DECEMBER 13, 1999 VOLUME 7, NUMBER 24
Ruth M. Leibig was an active and self-sufficient 78-year-old, living in a senior complex operated by Somerville Senior Citizens Housing, Inc., a non-profit organization, in New Jersey. On May 16, 1994, she was found in her bathtub. Her arm had wedged behind the “grab bar” installed in the bathroom to help her get in and out of the tub, and she had been immobilized in that position for three days.
Ms. Leibig did not survive her ordeal. The pressure on an artery in her arm had cut off all circulation, and her arm had become gangrenous. She lapsed into a coma shortly after she was found, and died two days later. The cause of death was listed as septicemia, caused by the gangrene.
The estate brought a lawsuit against Somerville Senior Citizens Housing, alleging that the grab bar had been installed too far away from the wall, and that the housing complex had inadequately supervised Ms. Leibig. The trial court dismissed the lawsuit after deciding that Somerville Senior Citizens Housing was a public entity, and that it should enjoy the same immunity that would protect the state itself from litigation based on negligent building design.
Ms. Leibig’s estate appealed to the Appellate Division of the New Jersey Superior Court. The appellate court reversed the dismissal, and reinstated the estate’s claim. Basically, the court decided that Somerville Senior Citizens Housing was not a “public entity” and therefore should be held to the same standard as other defendants in determining whether it negligently designed or installed the apparently dangerous grab bars.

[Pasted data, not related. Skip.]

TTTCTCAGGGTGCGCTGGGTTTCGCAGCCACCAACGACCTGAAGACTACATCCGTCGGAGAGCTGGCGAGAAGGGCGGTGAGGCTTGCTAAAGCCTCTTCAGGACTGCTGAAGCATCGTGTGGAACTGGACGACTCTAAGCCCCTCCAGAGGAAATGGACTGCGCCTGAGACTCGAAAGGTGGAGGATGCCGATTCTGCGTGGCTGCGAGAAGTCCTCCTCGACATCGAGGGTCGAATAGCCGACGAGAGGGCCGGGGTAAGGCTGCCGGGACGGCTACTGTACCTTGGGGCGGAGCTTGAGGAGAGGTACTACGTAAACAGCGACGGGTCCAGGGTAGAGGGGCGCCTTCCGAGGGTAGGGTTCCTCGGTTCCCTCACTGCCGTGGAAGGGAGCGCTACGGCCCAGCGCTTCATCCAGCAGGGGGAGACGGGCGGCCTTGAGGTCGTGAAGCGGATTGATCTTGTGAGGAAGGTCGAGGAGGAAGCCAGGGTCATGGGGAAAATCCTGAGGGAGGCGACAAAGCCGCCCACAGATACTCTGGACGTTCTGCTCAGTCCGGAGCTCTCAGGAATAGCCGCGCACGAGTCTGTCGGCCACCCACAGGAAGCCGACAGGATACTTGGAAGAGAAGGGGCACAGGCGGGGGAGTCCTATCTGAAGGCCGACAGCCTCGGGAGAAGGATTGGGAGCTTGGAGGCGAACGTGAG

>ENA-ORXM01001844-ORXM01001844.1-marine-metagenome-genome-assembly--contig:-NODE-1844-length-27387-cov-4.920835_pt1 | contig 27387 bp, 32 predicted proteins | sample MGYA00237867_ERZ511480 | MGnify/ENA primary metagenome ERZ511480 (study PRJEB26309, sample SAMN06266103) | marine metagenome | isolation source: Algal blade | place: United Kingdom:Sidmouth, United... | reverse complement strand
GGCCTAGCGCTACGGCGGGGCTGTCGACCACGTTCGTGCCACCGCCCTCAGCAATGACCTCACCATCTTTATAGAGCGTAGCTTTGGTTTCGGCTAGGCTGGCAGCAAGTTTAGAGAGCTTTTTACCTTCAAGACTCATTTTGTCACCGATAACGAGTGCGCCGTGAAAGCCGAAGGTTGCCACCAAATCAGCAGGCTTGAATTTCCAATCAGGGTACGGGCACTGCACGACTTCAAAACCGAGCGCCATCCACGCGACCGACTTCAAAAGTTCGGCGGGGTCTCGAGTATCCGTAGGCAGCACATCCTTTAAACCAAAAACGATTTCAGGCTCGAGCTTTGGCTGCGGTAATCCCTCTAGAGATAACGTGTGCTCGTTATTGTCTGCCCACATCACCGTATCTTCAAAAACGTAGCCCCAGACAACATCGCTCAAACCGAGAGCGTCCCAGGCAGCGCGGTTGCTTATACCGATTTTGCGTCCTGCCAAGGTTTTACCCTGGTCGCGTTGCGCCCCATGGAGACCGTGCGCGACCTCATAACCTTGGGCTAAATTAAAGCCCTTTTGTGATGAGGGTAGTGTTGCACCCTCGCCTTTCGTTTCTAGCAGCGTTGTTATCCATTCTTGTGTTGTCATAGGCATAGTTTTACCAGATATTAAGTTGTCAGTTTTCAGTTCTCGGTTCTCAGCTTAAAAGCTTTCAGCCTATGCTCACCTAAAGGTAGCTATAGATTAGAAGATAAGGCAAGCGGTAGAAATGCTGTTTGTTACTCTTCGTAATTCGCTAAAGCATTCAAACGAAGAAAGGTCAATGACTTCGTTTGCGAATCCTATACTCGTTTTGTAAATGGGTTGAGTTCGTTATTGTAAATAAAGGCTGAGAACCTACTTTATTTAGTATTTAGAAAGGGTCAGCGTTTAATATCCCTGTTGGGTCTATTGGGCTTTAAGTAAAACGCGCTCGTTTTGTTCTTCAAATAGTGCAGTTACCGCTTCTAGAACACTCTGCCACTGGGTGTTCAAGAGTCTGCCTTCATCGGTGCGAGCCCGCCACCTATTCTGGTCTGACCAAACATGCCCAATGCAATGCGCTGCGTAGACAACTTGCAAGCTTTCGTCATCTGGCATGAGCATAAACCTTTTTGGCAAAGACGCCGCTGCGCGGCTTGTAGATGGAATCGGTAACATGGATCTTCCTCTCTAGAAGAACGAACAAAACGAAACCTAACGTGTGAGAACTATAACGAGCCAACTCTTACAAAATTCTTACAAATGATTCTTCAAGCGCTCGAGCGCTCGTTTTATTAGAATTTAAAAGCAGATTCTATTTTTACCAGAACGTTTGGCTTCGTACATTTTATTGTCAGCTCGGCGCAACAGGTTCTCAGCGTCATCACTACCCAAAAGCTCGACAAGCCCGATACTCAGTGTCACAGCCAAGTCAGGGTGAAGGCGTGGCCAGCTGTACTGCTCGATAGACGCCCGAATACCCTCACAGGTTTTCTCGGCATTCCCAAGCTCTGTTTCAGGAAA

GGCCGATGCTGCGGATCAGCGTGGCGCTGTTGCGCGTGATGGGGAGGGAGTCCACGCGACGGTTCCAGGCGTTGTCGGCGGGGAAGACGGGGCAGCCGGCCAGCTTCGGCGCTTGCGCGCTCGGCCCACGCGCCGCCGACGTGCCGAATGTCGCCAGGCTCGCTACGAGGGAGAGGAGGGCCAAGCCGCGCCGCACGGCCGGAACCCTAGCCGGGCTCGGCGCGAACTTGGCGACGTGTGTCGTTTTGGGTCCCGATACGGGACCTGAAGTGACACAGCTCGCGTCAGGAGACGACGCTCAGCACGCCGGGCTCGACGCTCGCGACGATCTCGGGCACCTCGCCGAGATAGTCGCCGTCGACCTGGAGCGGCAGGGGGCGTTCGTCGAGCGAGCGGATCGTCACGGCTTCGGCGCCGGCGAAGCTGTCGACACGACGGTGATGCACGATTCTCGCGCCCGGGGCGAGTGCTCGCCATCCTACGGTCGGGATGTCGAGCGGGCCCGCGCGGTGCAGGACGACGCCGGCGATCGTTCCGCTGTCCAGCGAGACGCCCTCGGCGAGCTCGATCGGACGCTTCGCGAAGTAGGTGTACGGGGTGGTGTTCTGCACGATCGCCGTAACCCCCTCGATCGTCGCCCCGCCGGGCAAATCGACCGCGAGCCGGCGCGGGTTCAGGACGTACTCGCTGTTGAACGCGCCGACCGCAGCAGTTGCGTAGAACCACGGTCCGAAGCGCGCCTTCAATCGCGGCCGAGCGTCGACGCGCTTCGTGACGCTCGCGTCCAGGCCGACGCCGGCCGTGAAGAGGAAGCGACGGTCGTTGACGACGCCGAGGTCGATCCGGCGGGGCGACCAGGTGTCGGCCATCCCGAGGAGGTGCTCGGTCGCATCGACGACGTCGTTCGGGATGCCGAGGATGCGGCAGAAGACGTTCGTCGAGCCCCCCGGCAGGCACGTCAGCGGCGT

If Ms. Leibig’s housing development had been designed and built by the State of New Jersey (or a political subdivision), she and her estate would have been unable to recover for her injuries. In fact, the project was completed using government funds and loan guarantees, and was based on plans prepared by the New Jersey agency responsible for senior citizen housing projects.
Although Somerville Senior Citizens Housing is a non-profit organization, and although government funds and control were involved in the construction of the project, the appellate court decided that there was insufficient evidence available to show that the builder was really a government agency. That decision was partly based on the lack of information (and conflicting information) provided to the court. In addition the court noted that immunity would only be available to a state agency if it could show that the building was built in accordance with the approved plans; in fact, the grab bars in this case were further from the wall than indicated in the original plans. Estate of Leibig v. Somerville Senior Citizens Housing, Inc., Nov. 24, 1999.